Iran is an upper-middle-income country having a total population of about 80 million people inhabiting in the country’s 31 provinces, out of which 74% resides in the urban settings. The total number of all type services pro- viding hospitals during 2016 in Iran was 921. Both teaching and non-teaching governmental (public), pri- vate, social security organization (SSO), military, and charity hospitals accounted for 568, 161, 74, 52, and 30, respectively. The remaining 36 were affiliated with other non-public organizations. A quarter (25%) of the total population lives in eight top largest cities namely Tehran, Mashhad, Esfahan, Karaj, Shiraz, Tabriz, Qom, and Ahvaz . This study purposefully included Tehran, Mashhad, Esfahan, Shiraz and Tabriz metropol- itan cities, and are located in the northern, eastern, central, southern, and western parts of Iran. Their geo- graphical distributions fairly represent the metropolitan cities in Iran. A summary of the total number of dis- tricts, populations, and total hospitals beds within each city is presented in Table 1.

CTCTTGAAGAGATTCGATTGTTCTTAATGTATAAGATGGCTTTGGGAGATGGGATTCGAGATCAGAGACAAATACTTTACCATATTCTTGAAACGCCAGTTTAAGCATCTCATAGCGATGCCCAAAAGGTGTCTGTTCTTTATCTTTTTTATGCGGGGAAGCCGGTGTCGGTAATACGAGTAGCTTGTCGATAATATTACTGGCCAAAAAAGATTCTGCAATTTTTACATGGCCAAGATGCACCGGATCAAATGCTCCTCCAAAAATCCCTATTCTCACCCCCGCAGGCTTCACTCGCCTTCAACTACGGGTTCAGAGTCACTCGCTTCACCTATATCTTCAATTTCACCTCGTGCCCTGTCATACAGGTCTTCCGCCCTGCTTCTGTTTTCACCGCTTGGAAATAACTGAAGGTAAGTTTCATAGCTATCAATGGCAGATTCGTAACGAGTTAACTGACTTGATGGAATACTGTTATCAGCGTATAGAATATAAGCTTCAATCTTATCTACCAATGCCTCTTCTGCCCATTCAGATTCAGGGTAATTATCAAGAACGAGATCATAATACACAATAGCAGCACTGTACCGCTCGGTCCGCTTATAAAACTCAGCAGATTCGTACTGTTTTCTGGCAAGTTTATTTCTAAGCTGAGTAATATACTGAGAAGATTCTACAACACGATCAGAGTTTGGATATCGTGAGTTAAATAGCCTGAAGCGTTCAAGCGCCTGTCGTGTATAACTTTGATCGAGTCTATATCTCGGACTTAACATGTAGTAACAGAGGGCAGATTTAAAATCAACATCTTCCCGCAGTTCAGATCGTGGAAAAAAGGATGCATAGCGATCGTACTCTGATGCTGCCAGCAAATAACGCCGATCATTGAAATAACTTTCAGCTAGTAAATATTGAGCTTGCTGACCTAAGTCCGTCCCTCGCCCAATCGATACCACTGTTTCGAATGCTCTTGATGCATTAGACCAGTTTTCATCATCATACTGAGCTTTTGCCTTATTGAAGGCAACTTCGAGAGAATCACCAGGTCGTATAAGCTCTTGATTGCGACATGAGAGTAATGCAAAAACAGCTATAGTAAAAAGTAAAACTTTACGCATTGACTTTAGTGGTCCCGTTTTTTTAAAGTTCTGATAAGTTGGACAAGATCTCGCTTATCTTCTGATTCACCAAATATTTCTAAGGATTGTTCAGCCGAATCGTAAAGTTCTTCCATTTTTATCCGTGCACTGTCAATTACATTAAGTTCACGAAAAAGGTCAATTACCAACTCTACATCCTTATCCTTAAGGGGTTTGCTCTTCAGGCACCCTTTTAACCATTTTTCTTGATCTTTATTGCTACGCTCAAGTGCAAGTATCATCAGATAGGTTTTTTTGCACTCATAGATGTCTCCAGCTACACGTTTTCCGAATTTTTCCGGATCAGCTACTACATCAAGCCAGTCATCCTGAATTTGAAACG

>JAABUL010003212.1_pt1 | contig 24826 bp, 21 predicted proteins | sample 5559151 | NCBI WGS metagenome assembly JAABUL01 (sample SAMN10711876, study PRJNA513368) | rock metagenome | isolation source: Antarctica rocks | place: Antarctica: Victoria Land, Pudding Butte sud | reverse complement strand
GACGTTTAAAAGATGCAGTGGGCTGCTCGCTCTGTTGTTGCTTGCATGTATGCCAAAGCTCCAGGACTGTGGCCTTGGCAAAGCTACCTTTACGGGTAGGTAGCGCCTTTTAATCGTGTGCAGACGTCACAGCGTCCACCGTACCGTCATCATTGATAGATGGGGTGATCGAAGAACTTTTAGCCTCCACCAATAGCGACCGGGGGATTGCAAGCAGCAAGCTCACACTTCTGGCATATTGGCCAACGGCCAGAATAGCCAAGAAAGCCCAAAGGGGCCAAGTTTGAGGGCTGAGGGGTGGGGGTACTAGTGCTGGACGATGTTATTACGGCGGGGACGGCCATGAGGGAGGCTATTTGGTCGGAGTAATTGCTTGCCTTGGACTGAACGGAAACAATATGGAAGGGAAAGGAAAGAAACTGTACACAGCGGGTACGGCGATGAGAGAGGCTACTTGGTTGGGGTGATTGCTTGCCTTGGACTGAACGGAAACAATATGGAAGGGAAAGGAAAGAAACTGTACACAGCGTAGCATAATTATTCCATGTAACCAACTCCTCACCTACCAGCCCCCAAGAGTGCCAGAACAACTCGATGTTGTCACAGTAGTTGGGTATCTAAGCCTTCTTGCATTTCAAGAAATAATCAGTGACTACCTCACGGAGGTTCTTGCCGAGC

It is a secondary data analysis; National Family Health Survey-III data for five major metropolitan cities namely, Delhi, Mumbai, Kolkata and Chennai was used for the analysis. These data were obtained from Measuresdhs USA . The households were classified as slum and non-slum by two agencies, viz., NFHS and census of India. slum data which were classified by both the agencies, that is census of India and NFHS-III as slum households were only considered for analysis. Definition for slum household by the census of India is provided above in the introduction part  and the in NFHS-III slum households were identified in the eight designated cities by the interviewing team supervisor at the time of the fieldwork. Few variables which are more relevant for the public health aspects namely, source of water supply, toilet facility, health insurance, reasons for not utilising the gov- ernment health facilities and possessing of BPL cards selected for this study. Sampling and sample size of slum data where explained (Health and living conditions in eight Indian cities. NFHS-3) elsewhere .